Dust Bolt, Violent Demolition (Napalm): Similar to Havok, this German band specializes in taut, catchy thrash metal on their debut full-length, with a few obvious homages to Kreator tossed in for good measure. Considering how excellent the recent albums by Havok and Kreator are, though, in no way is this album superior, but if you’re into the “retro thrash” wave, this won’t disappoint.
Hour of 13, 333 (Earache): The doom project by North Carolina multi-instrumentalist Chad Davis is back with a third full-length, and it proves to be every bit as good as 2010’s The Ritualist. Singer Phil Swanson is back as lead singer after leaving the band two years ago, and his haggard, nasal howl only enhances this record’s NWOBHM-tinged take on traditional doom, highlighted by “Deny the Cross”, “The Burning”, and “Lucky Bones”.
Laster, Wijsgeer & Narreman (Dunkelheit): A Dutch black metal band so indebted to Burzum they’ve signed to a label that shares its name with a track off Filosofem, their debut recording is nevertheless a mildly impressive one. Shrouded in dark, smothering guitars yet capable of some disarming melodies, and featuring the kind of tortured lead vocals you’d expect, Laster is doing nothing new here, but they operate within this template with confidence. The title track is a real keeper. Download it for free via Bandcamp.
Natur, Head of Death (Earache): Devoutly old-school in approach, the Brooklyn band attempts to follow the lead of Christian Mistress and Cauldron on their debut album, and while the guitar work can be scorching at times, the songwriting and especially the lead singing feels too amateurish – and in the case of the vocals, detached - to warrant a recommendation.
Rob Zombie, Mondo Sex Head (Universal): Not the first compilation featuring remixes of Mr. Zombie’s tunes – Supersexy Swingin’ Sounds, anyone? – this 13-track collection serves up an impressive array of tunes. Sure, some of the remixes here pander to the dubstep crowd (like Jonathan Davis’s skronky take on “Thunderkiss ‘65”), but for the most part these are some very clever and creative reinventions of Rob Zombie/White Zombie favorites, led by Photek’s brooding “Living Dead Girl”, a pulsating retooling of “Burn” by Bloody Beetroots, and a stunning Giorgio Moroder-esque take on “Dragula” by Chino Moreno’s Three Crosses. Metal remix albums rarely work well, but this one does.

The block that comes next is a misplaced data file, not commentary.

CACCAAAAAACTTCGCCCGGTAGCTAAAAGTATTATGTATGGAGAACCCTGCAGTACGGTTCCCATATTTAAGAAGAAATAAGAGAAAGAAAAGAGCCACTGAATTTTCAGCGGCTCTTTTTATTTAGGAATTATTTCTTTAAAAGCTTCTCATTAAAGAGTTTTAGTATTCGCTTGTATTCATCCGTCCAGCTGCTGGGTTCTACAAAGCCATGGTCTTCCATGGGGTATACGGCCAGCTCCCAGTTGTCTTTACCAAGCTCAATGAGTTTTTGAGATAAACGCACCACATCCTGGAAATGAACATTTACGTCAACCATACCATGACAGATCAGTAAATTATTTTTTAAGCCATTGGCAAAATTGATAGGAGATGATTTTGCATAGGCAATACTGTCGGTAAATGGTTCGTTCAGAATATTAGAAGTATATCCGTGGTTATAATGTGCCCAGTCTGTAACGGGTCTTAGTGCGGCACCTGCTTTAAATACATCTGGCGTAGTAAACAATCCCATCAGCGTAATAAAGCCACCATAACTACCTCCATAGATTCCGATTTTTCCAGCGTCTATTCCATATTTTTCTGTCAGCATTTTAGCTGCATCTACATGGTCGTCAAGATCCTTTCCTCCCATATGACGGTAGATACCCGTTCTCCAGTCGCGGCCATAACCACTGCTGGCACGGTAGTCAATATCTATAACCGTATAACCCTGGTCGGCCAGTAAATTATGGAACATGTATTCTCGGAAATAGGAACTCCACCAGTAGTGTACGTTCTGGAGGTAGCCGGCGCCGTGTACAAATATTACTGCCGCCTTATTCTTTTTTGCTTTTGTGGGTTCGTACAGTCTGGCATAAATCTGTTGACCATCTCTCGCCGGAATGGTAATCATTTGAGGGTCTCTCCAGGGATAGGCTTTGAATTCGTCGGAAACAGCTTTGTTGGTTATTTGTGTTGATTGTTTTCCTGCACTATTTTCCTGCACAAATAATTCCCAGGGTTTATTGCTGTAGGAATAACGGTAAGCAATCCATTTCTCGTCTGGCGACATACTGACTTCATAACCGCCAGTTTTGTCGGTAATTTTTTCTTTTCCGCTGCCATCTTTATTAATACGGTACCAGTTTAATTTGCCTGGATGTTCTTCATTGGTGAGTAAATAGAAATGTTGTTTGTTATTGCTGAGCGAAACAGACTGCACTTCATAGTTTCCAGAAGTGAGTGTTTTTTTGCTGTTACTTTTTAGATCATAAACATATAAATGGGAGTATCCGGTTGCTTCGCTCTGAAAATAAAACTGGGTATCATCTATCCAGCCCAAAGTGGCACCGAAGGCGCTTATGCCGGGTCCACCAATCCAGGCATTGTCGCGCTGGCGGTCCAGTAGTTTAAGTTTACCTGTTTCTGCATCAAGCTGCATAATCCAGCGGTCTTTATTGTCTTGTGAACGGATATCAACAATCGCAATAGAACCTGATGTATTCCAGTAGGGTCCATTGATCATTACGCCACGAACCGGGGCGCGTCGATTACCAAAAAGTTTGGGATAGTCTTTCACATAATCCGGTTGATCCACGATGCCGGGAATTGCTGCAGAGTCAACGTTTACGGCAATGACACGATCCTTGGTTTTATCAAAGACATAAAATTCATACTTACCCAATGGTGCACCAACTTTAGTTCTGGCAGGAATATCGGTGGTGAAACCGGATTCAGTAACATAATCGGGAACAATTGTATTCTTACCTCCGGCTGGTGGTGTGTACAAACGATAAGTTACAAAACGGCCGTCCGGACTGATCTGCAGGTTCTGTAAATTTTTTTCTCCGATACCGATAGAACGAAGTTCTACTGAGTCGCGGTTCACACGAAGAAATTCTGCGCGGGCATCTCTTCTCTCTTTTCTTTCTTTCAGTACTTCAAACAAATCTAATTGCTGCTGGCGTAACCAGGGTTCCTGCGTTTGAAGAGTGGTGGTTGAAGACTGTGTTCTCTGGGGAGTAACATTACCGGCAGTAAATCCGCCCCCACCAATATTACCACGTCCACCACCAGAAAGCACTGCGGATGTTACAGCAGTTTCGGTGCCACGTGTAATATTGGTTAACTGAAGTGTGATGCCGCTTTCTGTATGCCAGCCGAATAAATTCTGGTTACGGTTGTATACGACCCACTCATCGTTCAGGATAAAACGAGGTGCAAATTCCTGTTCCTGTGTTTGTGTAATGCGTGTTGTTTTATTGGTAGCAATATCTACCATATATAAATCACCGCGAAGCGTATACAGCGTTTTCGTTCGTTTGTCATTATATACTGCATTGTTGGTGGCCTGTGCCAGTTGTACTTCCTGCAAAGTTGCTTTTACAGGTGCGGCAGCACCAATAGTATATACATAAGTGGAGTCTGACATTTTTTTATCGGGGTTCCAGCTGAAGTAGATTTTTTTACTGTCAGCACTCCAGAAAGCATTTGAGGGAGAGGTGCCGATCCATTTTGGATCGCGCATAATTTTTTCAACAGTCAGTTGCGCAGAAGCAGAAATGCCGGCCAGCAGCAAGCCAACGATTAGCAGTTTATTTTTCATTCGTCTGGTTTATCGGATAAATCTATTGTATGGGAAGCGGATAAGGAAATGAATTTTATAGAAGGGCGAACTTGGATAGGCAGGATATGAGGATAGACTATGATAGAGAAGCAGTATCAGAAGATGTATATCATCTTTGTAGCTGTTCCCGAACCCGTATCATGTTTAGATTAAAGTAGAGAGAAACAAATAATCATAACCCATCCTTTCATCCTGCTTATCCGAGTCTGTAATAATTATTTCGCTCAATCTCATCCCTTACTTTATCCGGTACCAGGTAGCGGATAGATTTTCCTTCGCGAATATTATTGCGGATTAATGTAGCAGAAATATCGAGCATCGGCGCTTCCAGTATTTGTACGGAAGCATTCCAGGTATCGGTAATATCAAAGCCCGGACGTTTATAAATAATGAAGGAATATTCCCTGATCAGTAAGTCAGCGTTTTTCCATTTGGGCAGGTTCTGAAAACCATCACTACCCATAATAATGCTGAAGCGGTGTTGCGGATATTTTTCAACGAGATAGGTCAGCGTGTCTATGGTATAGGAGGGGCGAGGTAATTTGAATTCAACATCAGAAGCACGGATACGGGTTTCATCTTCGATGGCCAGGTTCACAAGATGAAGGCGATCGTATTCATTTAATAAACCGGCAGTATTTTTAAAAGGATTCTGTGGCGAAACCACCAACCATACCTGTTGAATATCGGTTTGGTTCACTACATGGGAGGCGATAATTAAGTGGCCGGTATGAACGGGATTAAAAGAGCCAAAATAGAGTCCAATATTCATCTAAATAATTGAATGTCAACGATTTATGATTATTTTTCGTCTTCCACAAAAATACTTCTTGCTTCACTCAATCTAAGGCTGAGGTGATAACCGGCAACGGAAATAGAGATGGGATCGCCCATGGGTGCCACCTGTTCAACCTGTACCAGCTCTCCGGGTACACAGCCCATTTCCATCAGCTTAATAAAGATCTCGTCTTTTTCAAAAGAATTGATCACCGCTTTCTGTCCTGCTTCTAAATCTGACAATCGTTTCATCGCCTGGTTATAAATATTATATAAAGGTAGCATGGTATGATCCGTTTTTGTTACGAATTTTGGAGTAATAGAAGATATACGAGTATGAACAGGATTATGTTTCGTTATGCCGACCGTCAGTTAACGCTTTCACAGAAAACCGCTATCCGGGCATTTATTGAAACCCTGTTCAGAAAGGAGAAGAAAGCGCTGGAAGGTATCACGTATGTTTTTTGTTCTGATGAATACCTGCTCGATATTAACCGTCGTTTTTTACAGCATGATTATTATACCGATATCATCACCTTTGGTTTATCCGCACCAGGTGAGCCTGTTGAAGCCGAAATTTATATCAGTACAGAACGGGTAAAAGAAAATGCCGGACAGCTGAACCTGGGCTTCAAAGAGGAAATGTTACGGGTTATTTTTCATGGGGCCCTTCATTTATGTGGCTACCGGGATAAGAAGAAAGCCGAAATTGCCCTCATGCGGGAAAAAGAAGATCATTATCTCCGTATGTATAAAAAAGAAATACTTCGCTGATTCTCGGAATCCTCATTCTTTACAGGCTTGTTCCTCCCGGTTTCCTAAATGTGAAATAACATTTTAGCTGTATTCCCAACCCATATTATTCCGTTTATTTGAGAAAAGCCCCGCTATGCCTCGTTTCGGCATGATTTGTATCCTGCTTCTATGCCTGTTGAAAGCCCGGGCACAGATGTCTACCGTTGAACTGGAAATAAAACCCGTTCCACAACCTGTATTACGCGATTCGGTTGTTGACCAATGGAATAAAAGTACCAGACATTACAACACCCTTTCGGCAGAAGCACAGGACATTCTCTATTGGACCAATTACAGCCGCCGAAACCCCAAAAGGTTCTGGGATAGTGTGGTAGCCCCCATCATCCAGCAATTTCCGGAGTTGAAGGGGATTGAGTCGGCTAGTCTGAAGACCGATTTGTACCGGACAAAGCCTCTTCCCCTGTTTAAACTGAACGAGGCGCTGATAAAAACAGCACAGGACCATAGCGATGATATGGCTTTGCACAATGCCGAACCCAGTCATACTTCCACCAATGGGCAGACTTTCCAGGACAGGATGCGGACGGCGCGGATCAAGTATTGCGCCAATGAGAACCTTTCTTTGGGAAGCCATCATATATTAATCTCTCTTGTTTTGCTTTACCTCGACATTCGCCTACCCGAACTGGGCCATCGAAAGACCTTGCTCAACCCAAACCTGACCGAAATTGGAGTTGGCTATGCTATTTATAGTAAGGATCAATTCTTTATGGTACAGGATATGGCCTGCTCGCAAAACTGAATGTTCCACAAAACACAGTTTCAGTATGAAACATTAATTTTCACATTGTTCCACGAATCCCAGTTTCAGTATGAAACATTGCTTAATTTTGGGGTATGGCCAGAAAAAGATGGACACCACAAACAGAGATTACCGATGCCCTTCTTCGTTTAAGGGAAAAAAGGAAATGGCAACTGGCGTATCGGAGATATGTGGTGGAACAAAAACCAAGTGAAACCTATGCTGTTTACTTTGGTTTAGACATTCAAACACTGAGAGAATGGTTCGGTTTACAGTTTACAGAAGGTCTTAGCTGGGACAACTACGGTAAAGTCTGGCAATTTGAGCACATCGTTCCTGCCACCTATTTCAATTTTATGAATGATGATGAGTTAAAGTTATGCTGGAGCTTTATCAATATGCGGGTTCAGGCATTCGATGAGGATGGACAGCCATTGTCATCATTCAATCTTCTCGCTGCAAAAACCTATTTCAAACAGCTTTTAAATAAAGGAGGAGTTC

Saccage, Death Crust Satanique (Maltkross Productions): A crazed debut album by the Quebec band, one that veers back and forth between thrash metal and d-beat driven crust punk. Sloppy, sure, but it’s scorching, and the fact that every song feels like it’s going to fly off the rails at any given moment gives the music a tension that a less chaotically-inclined band wouldn’t be able to produce. Stream it via Bandcamp here.
Shores, Leavening (No Idea): Following in the slowcore footsteps of Low and Codeine, the second album by the Michigan band counters that droopy, lugubrious pace with a good dose of heaviness, making for an effective contrast. It takes its own sweet time, but it’s a rewarding listen, one that’ll take a lot of people back to the indie rock of the early-1990s.